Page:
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Rode NT1 5th Gen review

In this review, I’ll be taking a look at the 5th generation installment of Rode’s NT1 microphone. This microphone has picked up a modestly “iconic” reputation since it was one of the first genuinely affordable large-diaphragm condensers to come out right around the time that home recording started to become more prevalent.

I’ve found that this is a historically divisive microphone, sparking either love or hatred in those who have used it, but let’s get into it and see what it has to offer.

About the author

I’m a producer, audio engineer, and songwriter with over 10 years of experience with a wide range of gear and recording techniques. I’ve worked with a huge variety of microphones from Shure, Electro-Voice, Neumann, and AKG, among others.

Rode NT1 5th Gen condenser microphone review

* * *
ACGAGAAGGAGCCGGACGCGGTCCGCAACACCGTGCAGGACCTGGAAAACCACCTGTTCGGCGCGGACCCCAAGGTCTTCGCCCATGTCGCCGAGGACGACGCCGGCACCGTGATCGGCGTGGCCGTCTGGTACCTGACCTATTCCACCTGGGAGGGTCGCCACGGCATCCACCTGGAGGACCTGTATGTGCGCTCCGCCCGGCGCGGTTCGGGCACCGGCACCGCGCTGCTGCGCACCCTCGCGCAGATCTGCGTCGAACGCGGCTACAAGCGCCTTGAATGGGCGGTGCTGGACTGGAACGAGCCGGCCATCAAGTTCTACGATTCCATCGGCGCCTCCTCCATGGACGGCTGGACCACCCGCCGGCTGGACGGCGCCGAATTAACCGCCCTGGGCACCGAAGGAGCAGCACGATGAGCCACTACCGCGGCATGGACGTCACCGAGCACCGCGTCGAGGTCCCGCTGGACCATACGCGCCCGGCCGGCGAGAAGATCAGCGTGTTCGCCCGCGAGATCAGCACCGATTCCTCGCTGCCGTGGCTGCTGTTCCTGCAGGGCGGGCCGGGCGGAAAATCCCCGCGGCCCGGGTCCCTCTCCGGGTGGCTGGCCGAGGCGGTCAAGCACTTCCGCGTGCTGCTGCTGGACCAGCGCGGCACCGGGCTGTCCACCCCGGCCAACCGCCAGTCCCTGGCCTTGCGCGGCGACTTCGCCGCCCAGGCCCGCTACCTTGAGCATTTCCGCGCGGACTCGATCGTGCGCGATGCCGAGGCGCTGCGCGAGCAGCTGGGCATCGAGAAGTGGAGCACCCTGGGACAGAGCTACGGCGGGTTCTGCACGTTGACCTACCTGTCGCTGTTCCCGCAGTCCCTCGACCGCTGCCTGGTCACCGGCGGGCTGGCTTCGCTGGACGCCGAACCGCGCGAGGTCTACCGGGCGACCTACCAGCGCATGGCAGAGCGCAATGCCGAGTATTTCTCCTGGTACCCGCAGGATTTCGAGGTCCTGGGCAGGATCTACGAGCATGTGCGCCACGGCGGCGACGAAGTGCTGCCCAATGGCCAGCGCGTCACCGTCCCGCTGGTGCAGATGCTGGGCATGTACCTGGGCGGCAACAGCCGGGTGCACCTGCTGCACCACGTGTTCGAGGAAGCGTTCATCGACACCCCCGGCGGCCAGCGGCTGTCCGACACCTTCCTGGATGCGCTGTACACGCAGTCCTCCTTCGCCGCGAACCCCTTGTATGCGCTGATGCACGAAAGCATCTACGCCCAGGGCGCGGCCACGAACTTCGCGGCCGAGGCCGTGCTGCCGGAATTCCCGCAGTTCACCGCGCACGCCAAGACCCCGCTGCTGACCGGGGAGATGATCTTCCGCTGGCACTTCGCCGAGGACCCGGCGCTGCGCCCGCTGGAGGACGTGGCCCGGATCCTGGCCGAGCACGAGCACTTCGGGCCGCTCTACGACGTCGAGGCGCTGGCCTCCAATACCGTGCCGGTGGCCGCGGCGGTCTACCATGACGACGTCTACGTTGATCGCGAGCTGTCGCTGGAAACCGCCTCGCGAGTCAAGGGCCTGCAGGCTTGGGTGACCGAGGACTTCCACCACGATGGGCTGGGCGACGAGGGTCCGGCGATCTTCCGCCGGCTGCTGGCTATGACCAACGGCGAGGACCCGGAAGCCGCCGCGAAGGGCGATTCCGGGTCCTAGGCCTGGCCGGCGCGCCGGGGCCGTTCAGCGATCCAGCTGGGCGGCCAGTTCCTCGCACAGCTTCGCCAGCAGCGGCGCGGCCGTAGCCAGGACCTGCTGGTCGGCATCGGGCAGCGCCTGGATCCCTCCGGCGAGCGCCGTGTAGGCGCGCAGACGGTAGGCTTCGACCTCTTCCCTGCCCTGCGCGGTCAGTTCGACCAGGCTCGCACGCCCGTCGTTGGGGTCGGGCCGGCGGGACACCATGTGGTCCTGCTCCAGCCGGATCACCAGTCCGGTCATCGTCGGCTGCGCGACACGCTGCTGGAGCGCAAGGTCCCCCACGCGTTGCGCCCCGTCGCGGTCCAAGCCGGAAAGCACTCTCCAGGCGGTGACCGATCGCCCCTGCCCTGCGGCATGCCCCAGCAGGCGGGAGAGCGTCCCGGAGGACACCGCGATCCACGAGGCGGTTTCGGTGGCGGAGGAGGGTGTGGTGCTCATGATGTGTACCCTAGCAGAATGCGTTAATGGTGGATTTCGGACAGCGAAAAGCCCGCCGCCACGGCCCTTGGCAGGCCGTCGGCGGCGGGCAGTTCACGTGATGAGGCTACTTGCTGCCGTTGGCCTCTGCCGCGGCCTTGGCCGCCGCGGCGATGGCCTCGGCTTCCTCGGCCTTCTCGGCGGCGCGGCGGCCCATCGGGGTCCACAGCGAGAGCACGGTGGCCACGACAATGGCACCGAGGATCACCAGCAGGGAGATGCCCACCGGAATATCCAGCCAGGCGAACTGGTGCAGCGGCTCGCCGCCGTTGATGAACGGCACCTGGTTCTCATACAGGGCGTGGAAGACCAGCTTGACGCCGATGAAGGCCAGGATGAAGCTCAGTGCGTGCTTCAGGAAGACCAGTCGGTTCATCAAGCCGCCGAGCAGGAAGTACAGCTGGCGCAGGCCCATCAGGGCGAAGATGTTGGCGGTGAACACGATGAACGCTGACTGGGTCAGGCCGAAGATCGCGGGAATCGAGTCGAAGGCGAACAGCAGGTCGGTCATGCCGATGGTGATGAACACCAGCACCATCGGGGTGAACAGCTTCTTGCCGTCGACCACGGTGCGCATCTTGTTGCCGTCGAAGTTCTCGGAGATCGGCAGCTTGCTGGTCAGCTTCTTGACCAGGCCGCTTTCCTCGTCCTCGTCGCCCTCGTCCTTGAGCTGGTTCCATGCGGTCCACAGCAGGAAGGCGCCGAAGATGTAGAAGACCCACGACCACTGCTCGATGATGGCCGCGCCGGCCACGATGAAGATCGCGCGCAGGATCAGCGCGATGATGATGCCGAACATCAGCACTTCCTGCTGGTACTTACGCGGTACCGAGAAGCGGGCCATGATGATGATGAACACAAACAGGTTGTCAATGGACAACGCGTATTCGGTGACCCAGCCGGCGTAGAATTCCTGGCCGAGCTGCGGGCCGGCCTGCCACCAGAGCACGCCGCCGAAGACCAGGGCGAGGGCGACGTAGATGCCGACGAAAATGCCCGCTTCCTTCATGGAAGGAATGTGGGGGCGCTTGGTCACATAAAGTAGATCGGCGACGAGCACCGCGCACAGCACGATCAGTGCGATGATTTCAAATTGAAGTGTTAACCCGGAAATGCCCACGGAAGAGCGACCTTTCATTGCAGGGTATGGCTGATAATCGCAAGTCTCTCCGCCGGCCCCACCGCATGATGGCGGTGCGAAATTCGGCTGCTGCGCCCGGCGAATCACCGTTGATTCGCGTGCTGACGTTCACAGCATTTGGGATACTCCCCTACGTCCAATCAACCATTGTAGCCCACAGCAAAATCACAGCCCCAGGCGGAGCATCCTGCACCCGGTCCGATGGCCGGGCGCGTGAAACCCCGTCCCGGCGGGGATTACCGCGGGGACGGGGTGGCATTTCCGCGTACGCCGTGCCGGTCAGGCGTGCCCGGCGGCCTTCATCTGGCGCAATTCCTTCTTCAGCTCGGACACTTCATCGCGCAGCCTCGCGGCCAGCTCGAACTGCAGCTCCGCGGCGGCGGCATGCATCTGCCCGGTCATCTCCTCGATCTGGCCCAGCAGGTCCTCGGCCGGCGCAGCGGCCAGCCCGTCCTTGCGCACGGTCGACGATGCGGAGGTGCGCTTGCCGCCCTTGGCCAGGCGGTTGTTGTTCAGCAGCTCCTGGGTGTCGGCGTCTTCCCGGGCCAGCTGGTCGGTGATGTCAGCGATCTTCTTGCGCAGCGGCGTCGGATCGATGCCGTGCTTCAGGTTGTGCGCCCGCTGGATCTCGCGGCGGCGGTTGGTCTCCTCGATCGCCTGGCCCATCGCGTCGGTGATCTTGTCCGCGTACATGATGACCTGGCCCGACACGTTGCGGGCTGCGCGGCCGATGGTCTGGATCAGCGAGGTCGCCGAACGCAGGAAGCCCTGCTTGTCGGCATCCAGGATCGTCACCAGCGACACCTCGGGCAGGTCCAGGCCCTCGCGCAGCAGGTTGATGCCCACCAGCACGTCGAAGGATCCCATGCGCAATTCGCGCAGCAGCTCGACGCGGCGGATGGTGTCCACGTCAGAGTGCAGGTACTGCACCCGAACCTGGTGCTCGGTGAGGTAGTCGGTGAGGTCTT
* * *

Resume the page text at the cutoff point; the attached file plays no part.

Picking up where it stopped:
Image: Rode
  • cardioid condenser
  • 20 Hz – 20 kHz range
  • 142 dB max SPL
  • 4 dBA self-noise
  • 100 ohms impedance
  • XLR
  • USB-C

Final verdict on the Rode NT1 3.7

My experience is somewhat lukewarm here. When it works it’s quite enjoyable, but when it doesn’t it can be pretty lifeless. I’ll leave it to your preferences as to whether or not it’s a great mic.

The 32-bit floating point A/D conversion, while undeniably cool, isn’t really that useful for me and, I imagine, won’t be for most people out there.

What I like

  • Lively high-end.
  • Affordable.
  • 32-bit floating point A/D conversion.
  • Low self-noise.

What I don’t like

  • Not super-versatile.
Buy Rode NT1 5th Gen at: SweetwaterAmazon


Use these jump links to navigate to the desired section of the review.

Polar pattern and frequency response 4.0

The Rode NT1 5th Gen is a cardioid large-diaphragm condenser microphone with a frequency of 20 Hz – 20 kHz, a max SPL of 142 dB, and a low self-noise of 4 dB (A-weighted).